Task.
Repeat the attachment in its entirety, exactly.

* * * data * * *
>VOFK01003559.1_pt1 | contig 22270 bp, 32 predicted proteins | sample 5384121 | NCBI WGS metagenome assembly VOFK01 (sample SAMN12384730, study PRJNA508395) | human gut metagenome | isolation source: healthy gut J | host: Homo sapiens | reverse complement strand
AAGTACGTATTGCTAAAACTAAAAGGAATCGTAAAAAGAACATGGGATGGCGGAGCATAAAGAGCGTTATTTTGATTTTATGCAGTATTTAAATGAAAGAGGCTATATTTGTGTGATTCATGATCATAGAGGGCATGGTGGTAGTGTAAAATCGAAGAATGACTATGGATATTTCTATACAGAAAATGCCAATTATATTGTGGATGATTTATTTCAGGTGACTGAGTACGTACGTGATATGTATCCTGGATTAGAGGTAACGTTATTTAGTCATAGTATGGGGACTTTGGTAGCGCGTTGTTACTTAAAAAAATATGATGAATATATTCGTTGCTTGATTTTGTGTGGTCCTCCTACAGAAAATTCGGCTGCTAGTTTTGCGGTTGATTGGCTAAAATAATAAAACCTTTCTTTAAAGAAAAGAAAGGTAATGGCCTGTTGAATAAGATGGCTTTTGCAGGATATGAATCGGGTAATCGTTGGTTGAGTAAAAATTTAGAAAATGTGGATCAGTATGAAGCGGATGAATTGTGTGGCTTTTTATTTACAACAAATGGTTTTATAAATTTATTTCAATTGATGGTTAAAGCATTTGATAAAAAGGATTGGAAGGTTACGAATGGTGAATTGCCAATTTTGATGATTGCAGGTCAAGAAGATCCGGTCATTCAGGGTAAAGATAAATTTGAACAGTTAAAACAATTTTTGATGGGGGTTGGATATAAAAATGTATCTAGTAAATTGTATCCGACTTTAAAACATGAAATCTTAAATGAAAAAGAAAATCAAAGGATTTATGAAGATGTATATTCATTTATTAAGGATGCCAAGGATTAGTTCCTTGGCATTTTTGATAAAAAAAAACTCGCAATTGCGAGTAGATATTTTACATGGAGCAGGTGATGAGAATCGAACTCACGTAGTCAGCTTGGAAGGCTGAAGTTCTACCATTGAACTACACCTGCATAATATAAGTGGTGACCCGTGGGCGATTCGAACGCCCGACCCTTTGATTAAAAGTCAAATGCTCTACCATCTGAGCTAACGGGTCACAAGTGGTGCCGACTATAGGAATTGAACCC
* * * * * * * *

>VOFK01003559.1_pt1 | contig 22270 bp, 32 predicted proteins | sample 5384121 | NCBI WGS metagenome assembly VOFK01 (sample SAMN12384730, study PRJNA508395) | human gut metagenome | isolation source: healthy gut J | host: Homo sapiens | reverse complement strand
AAGTACGTATTGCTAAAACTAAAAGGAATCGTAAAAAGAACATGGGATGGCGGAGCATAAAGAGCGTTATTTTGATTTTATGCAGTATTTAAATGAAAGAGGCTATATTTGTGTGATTCATGATCATAGAGGGCATGGTGGTAGTGTAAAATCGAAGAATGACTATGGATATTTCTATACAGAAAATGCCAATTATATTGTGGATGATTTATTTCAGGTGACTGAGTACGTACGTGATATGTATCCTGGATTAGAGGTAACGTTATTTAGTCATAGTATGGGGACTTTGGTAGCGCGTTGTTACTTAAAAAAATATGATGAATATATTCGTTGCTTGATTTTGTGTGGTCCTCCTACAGAAAATTCGGCTGCTAGTTTTGCGGTTGATTGGCTAAAATAATAAAACCTTTCTTTAAAGAAAAGAAAGGTAATGGCCTGTTGAATAAGATGGCTTTTGCAGGATATGAATCGGGTAATCGTTGGTTGAGTAAAAATTTAGAAAATGTGGATCAGTATGAAGCGGATGAATTGTGTGGCTTTTTATTTACAACAAATGGTTTTATAAATTTATTTCAATTGATGGTTAAAGCATTTGATAAAAAGGATTGGAAGGTTACGAATGGTGAATTGCCAATTTTGATGATTGCAGGTCAAGAAGATCCGGTCATTCAGGGTAAAGATAAATTTGAACAGTTAAAACAATTTTTGATGGGGGTTGGATATAAAAATGTATCTAGTAAATTGTATCCGACTTTAAAACATGAAATCTTAAATGAAAAAGAAAATCAAAGGATTTATGAAGATGTATATTCATTTATTAAGGATGCCAAGGATTAGTTCCTTGGCATTTTTGATAAAAAAAAACTCGCAATTGCGAGTAGATATTTTACATGGAGCAGGTGATGAGAATCGAACTCACGTAGTCAGCTTGGAAGGCTGAAGTTCTACCATTGAACTACACCTGCATAATATAAGTGGTGACCCGTGGGCGATTCGAACGCCCGACCCTTTGATTAAAAGTCAAATGCTCTACCATCTGAGCTAACGGGTCACAAGTGGTGCCGACTATAGGAATTGAACCC